Campaigners and librarians' representatives have told an independent review of the state of the public library service in England that the service is becoming a “postcode lottery”, with volunteer-run libraries "akin to food banks", inadequately meeting a need that "should never have been created."
The deadline for submissions to the review panel, chaired by William Sieghart [pictured] and commissioned by the Department of Culture, Media and Sport and the Department for Communities and Local Government, fell today (Friday 21st March).
The panel, which will address questions including the core principles of the library service and the role of community libraries, will report by the end of the year.
Campaigners have highlighted the "emergency" currently facing the service, with an estimate that 100 more will close in 2014-15, and a further 2-300 given over to volunteers.
The Library Campaign said that communities are “blackmailed” into or “forced to attempt to run their own libraries by local authorities that refuse to offer any alternative to wholesale closures”. It said volunteer-run libraries were a “burden to carry” and their “chances of survival are very poor”.
“Above all - and we cannot stress this too highly - promoting them is the worst conceivable way to attempt to make savings,” the campaign body said. “Their role is akin of that of food banks - they meet, inadequately, a need that should never have been created.”
In its submission CILIP (The Chartered Institute of Library and Information Professionals) said community libraries have problems “a lack of connectivity in terms of legal duties, breadth of services, professional expertise and quality that risks impacting on the public”, the submission also said.
Graham Lee, chairman of Ad Lib, an organisation which represents friends of libraries groups throughout Dorset, wrote about Ad Lib’s experiences of the county’s eight volunteer-run libraries. Lee said that while the community-run libraries had done well, “enthusiastic amateurs are never an adequate replacement for professional library staff who have dedicated their lives to their craft”.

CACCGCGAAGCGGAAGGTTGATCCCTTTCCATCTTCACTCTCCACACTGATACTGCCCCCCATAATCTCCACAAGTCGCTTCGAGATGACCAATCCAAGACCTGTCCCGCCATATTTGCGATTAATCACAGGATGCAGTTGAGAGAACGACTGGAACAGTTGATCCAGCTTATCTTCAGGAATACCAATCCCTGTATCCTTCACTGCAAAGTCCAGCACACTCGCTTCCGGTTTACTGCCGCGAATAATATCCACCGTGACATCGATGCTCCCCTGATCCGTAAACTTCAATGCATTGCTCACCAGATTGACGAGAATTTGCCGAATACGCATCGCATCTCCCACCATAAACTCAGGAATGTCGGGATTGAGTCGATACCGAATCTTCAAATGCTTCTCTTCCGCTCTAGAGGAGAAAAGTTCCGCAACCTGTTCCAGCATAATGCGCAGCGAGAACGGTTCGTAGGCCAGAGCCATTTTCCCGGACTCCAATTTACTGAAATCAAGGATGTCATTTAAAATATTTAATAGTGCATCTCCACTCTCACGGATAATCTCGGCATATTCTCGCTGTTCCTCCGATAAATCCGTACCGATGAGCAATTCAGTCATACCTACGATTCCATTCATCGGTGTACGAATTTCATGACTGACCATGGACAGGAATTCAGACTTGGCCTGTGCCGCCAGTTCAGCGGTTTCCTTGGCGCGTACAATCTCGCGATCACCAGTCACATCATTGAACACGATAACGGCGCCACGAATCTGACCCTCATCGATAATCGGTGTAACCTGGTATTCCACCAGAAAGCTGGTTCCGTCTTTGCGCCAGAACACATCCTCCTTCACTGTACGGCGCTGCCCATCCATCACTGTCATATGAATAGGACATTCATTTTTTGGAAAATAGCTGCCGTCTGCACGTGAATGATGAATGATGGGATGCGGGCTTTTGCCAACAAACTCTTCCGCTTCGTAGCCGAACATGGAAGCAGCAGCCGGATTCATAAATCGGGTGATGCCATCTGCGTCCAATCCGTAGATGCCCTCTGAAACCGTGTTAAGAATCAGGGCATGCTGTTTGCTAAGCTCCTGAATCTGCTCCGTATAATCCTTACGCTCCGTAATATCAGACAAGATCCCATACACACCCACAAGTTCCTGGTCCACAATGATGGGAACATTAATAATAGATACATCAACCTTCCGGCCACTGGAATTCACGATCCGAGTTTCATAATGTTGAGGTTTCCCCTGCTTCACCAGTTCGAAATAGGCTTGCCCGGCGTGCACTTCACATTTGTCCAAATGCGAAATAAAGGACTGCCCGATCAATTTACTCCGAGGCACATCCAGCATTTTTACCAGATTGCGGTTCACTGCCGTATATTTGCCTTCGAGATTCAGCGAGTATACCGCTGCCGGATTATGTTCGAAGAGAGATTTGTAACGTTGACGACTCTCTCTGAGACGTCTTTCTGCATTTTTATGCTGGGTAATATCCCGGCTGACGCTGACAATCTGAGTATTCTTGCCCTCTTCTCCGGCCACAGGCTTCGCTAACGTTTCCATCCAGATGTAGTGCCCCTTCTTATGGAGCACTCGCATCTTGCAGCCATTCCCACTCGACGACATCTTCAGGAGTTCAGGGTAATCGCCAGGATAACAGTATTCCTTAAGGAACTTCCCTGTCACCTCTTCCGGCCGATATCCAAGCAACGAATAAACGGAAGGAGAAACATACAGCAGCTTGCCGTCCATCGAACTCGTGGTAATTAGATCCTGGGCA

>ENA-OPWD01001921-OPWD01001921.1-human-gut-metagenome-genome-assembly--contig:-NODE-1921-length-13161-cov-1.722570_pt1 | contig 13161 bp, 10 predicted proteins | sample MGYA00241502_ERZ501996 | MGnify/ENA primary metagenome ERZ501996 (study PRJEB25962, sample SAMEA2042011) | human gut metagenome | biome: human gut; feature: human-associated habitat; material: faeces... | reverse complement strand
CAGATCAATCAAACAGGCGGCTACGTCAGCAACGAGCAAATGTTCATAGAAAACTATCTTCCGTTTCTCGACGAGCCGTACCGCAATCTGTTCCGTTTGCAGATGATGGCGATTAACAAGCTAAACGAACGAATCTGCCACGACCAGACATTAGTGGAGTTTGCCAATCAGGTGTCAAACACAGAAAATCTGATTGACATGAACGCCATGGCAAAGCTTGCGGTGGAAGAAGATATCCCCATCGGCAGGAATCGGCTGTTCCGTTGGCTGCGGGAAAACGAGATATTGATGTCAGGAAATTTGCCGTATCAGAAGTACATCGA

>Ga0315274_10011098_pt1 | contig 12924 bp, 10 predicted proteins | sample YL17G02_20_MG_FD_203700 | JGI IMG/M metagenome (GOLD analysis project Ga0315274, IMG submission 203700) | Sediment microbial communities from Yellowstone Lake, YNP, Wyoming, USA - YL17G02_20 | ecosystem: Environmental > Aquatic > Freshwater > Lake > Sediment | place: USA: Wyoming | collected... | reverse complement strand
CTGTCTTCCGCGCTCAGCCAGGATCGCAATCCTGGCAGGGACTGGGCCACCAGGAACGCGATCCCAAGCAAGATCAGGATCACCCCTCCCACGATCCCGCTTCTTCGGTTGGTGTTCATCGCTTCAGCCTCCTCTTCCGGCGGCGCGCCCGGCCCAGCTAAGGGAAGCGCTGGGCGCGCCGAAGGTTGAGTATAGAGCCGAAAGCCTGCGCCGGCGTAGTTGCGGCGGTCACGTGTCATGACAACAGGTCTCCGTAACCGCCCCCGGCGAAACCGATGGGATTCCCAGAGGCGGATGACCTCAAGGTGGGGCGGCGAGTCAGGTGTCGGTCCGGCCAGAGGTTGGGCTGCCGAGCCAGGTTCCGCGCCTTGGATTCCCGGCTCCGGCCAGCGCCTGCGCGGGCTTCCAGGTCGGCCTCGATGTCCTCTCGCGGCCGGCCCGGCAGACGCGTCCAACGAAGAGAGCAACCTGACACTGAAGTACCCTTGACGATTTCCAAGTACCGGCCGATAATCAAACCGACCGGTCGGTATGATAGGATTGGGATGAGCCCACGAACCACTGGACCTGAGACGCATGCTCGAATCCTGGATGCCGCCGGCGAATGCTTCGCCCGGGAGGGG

Consequences of volunteer-run libraries included not stocking recorded material, and volunteers being less able to help those wanting to use public access computers and not being as adept as professional librarians at “getting the best out of the county’s computerised library management system”.
Lee also said that county council “has not been sufficiently active in seeking to create a fruitful relationship between our volunteers and its paid staff” and that the “pursuit of economic efficiency comes at the cost of comprehensibility”.
Shirley Burnham, a library user and campaigner from Swindon who formed what is now known as the Save Old Town Library Campaign, wrote that “governments are temporary custodians of the national library service and do not have the right either to dismantle it or to interfere with the structures established to safeguard it”.
CILIP also said “the closure of public libraries and withdrawal of mobile library services across England has created a postcode lottery of provision”, and argued that the “lack of a clear definition of what is a ‘comprehensive and efficient’ service has led to local interpretation of what can be delivered”.
Martyn Wade, chair of CILIP council, said: “The government must identify a roadmap for the future of public libraries in England. Library services are needed as much as ever, but their purpose is changing. Library practitioners are passionate about what they do and understand that the world is changing. We need to establish the role of libraries in society afresh through meaningful national debate.
“The growth of community managed libraries risks a two tier service being developed. We believe there should be an honest discussion about what is happening with the use of volunteers in the delivery of library services and research into the impact on communities.”
Among its recommendations, CILIP called for research into the current and potential social and economic role of libraries and a national debate with leading thinkers and economists sharing views to inform the future.
The Library Campaign’s recommendations include a national campaign to publicise libraries, and “an expert panel to develop a coherent policy, guidelines on common issues and a day-to-day practical advice service for councils trying to understand what library services could do, and how to make cuts with minimal damage to the service”.
The library review panel consists of Faber c.e.o. Stephen Page; Peters, Fraser and Dunlop chief executive Caroline Michel; author Joanna Trollope; British Library chief executive Roly Keating; Society of Chief Librarians president Janene Cox; public policy consultant Sue Charteris; and former Channel 4 Chairman Luke Johnson. It is chaired by William Sieghart.
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